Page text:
New kingpins of heroin

MALCOLM GRAY September 7 1987

New kingpins of heroin

MALCOLM GRAY September 7 1987

New kingpins of heroin


The catch was significant-33 lb. of pure heroin, an amount worth an estimated $40 million on the

streets of New York City. And four Asian-born men were later convicted of drug trafficking charges that police laid after that seizure. Indeed, narcotics officers who participated in that raid on a Chinese restaurant last September say that Chinese criminals have been flooding New York City with huge quantities of high-quality heroin from Southeast Asia during the past three years. In the process, according to spokesmen for the federal Drug Enforcement Administration (DEA), the Chinese traffickers are gradually wresting control of the city’s heroin trade from local Mafia organizations. Declared Robert Stutman, the DEA’s top agent in New York: “This is clearly one of the most dramatic changes in drug-trafficking patterns that I have seen.”

New York’s illegal drug market is a tempting prize, because there are roughly 250,000 heroin addicts in the state—half the figure for the entire

United States. Now, according to federal and city law enforcement officials, Chinese criminals with connections in Taiwan, Hong Kong and the so-called Golden Triangle—an opium-growing area where the borders of Thailand,

Burma and Laos converge—control about 40 per cent of the heroin entering the city. At the same time, the new distribution systems highlight an emerging problem for police forces in major cities across the United States and Canada: increasingly bold and sophisticated attempts by Chinese criminal organizations to expand their operations.

In Vancouver, for one, police say that locally based criminals and the 200 core members of four Chinese street gangs there sometimes form loose drug-importing rings to help supply British Columbia’s 10,000 heroin addicts. And Asian gang expert Const. Robert Cooper predicted that such activity will increase because many Chinese criminals will leave Hong Kong before Britain returns the colony to the stricter Chinese government in 1997. Declared Cooper: “It’s going to be a whole new ball game for us when the Communists take over.”

Meanwhile, New York City narcotics agents say that the city’s five Mafia organizations—which have traditionally controlled almost all heroin distribution in that city during the past 30 years—are in disarray. That declinecaused by a series of successful state and federal prosecutions against local gangland leaders on charges ranging from drug trafficking to racketeer-

ing—has emboldened locally based Chinese criminal groups. Declared DEA member Robert Strang: “Crime loves a vacuum, and the Chinese are filling that vacuum.”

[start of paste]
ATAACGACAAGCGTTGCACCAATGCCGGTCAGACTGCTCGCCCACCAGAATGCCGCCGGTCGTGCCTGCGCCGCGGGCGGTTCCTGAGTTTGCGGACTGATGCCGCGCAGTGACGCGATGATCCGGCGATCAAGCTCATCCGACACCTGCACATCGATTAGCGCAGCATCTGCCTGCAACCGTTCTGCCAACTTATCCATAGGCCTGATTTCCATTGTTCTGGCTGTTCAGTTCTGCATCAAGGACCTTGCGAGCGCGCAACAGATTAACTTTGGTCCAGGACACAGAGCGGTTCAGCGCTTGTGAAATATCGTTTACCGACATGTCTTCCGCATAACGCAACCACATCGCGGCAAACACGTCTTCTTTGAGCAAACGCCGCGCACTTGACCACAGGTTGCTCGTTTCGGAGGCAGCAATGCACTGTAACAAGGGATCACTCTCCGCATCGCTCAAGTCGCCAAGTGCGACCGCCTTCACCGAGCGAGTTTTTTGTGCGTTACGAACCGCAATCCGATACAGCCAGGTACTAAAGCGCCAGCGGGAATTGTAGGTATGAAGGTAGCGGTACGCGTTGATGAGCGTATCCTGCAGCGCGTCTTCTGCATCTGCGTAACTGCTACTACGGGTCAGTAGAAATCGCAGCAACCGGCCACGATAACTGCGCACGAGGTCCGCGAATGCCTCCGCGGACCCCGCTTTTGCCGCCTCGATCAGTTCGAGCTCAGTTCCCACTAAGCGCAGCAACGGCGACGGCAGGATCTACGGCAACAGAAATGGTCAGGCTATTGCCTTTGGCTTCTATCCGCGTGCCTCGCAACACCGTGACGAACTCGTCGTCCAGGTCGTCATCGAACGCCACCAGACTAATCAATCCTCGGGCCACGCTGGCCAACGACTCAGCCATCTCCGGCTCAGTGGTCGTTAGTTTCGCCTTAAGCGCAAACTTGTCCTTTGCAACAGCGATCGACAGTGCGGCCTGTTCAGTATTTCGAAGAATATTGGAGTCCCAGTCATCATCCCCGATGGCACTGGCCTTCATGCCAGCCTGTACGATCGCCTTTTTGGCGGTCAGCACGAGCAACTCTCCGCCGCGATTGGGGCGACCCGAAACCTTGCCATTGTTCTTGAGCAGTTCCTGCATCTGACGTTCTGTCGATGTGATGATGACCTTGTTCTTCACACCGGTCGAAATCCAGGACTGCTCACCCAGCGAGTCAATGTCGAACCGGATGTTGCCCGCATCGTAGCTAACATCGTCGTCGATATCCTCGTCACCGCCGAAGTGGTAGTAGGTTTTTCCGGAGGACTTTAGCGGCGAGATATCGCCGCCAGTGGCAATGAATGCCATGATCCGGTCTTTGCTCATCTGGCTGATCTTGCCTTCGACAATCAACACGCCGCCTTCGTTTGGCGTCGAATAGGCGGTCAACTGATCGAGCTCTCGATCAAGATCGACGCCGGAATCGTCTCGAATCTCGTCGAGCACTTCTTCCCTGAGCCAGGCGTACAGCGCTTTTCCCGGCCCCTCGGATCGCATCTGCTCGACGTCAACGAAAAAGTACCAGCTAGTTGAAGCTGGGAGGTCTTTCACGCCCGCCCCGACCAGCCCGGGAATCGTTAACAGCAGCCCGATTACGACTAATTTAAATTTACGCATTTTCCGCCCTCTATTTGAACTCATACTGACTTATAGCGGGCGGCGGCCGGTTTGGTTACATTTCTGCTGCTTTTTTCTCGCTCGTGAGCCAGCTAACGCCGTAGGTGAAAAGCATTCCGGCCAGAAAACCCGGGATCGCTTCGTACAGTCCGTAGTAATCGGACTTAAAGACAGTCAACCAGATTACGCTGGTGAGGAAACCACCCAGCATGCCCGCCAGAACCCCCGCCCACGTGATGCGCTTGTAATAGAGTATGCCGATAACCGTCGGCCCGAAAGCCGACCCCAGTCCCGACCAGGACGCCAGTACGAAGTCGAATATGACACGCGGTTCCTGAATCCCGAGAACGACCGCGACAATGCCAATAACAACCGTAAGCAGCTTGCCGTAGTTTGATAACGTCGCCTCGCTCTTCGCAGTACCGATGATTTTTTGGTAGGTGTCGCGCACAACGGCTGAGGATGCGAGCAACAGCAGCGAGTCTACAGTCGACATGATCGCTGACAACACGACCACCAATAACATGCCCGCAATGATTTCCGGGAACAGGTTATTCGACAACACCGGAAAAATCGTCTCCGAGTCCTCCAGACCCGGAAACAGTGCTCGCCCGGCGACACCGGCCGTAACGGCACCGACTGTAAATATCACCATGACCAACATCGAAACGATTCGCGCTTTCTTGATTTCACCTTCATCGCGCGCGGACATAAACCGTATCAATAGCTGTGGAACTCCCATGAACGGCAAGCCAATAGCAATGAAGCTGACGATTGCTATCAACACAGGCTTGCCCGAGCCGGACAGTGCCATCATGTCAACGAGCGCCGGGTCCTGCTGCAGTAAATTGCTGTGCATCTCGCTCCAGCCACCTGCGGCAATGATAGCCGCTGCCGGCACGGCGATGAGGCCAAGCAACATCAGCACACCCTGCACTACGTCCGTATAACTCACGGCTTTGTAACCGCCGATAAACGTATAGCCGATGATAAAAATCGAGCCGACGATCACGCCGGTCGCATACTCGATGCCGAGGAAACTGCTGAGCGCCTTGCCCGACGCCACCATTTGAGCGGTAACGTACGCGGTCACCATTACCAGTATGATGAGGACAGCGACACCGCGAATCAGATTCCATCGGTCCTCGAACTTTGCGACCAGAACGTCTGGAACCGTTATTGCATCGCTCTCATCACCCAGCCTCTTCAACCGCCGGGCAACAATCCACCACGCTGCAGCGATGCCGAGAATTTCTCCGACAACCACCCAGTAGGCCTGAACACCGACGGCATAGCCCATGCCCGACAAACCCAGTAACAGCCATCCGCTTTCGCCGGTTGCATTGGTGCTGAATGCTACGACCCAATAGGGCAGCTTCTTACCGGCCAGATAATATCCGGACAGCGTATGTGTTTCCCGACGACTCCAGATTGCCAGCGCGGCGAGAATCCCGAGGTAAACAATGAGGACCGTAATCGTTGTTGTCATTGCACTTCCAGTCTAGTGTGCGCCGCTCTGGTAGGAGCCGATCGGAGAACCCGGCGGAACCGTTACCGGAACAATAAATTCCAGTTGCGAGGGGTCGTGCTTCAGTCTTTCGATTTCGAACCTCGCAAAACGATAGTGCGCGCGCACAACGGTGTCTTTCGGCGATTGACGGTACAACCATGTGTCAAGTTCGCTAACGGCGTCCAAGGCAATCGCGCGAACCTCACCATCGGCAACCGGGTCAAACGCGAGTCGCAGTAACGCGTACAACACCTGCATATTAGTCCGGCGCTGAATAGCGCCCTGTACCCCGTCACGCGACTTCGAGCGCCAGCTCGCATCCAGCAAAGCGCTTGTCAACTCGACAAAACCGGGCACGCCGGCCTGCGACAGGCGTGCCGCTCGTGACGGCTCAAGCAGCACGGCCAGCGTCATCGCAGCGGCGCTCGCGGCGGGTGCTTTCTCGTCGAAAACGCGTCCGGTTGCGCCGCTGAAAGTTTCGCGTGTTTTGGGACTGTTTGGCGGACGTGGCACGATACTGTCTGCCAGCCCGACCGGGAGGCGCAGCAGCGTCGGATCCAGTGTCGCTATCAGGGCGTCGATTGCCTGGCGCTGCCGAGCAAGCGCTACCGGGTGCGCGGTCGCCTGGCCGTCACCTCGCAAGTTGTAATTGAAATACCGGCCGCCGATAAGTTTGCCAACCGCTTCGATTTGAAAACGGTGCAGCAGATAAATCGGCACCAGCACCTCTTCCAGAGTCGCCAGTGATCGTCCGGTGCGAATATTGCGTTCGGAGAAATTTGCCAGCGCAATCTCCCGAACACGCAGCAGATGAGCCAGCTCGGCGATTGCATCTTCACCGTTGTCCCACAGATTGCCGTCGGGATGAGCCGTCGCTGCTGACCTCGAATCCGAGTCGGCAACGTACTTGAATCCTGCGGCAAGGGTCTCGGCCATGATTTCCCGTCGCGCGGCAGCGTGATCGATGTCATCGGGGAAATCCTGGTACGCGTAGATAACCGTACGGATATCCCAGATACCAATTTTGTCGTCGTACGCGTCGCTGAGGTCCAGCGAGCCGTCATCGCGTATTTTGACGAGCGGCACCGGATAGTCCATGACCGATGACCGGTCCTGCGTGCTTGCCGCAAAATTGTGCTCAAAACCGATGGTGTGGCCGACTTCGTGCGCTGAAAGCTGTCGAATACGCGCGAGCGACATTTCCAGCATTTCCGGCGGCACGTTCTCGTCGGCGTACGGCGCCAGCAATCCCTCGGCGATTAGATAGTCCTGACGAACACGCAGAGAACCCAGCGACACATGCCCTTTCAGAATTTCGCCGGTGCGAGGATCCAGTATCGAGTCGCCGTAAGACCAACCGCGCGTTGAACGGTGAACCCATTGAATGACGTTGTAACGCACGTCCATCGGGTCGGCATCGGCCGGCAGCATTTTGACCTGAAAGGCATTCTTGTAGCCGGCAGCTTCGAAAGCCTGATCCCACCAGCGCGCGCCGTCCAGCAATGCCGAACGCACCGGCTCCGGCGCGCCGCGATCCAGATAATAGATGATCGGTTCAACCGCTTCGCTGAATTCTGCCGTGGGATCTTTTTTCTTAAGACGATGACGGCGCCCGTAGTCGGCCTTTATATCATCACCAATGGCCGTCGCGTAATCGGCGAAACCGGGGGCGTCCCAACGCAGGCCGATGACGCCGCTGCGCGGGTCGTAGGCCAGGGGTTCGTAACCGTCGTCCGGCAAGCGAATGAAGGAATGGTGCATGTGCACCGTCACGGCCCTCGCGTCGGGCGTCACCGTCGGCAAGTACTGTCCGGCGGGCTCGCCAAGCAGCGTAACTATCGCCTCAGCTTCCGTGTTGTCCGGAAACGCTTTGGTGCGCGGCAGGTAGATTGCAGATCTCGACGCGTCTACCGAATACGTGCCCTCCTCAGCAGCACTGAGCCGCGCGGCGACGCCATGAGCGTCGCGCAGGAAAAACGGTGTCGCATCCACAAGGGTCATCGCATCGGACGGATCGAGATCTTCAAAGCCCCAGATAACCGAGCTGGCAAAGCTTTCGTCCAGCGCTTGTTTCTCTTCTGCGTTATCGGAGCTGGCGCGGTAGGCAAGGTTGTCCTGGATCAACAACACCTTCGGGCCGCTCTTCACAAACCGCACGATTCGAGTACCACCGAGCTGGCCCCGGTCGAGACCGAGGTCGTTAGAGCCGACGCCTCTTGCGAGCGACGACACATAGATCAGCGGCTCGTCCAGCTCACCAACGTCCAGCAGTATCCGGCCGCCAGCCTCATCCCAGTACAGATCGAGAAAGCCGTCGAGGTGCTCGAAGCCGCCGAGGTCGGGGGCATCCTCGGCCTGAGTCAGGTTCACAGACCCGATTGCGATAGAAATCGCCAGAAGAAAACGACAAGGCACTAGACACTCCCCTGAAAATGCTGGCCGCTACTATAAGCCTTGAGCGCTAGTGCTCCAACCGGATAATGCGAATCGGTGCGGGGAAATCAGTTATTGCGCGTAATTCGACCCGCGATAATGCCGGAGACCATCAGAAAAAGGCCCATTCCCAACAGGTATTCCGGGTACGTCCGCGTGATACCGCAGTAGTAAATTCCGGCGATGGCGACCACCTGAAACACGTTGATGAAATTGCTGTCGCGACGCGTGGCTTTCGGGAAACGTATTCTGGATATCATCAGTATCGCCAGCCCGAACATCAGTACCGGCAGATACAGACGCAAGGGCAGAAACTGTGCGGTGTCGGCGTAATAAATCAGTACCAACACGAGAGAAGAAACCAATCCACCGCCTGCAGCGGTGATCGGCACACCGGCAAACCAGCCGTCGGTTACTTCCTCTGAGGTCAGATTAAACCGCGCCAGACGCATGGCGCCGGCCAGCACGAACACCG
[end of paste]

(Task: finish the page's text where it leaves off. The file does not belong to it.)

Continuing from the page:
According to DEA officials, those or-

ganizations had been active in gambling, prostitution and extortion operations within the city’s ethnic Chinese community. Now they have set up new distribution systems that allow them to supply dealers in poor neighborhoods outside the Chinese community. Declared James Goldman, a U.S. immigration agent:

“It is racist, but as long as their victims were Chinese, they basically did not exist. Now that they are getting into dope and must deal with the outside world, law enforcement no longer can ignore them.”

Federal drug agents say that the new trafficking groups range from loose associations of businessmen and smugglers who come together for a single drug deal to more permanent groups of up to 100 members. Other U.S. agencies,

including the Federal Bureau of Investigation, say that triads—centuries-old hierarchical criminal societies now based in Hong Kong and Taiwan—are already operating in the United States. But DEA representatives reject that

theory and say that they have not found any evidence of direct triad involvement in those new heroin-importing networks.

DEA representatives also say that they are doing well in the fight against Chi-

nese heroin importers because they have seized 1,000 lb. of pure so-called China White heroin during the past two years. Declared Charles Rose, an assistant U.S. attorney who specializes in narcotics cases: “In one seizure last year at Ken-

nedy Airport we got 50 lb. of heroin that was concealed in picture frames. That’s more than we seized from Sicilian groups the entire previous year.”

But one official acknowledged that in New York City the agency had few agents who were fluent in Chinese dialects. And the city’s police force has similar problems: there are only 152 Asian-Americans on the 27,000-member force and only 40 officers speak Chinese. U.S. and Canadian law enforcement agencies are now actively recruiting more Chinese-speaking mem-

bers—to reduce the language advantage that their criminal opponents currently hold.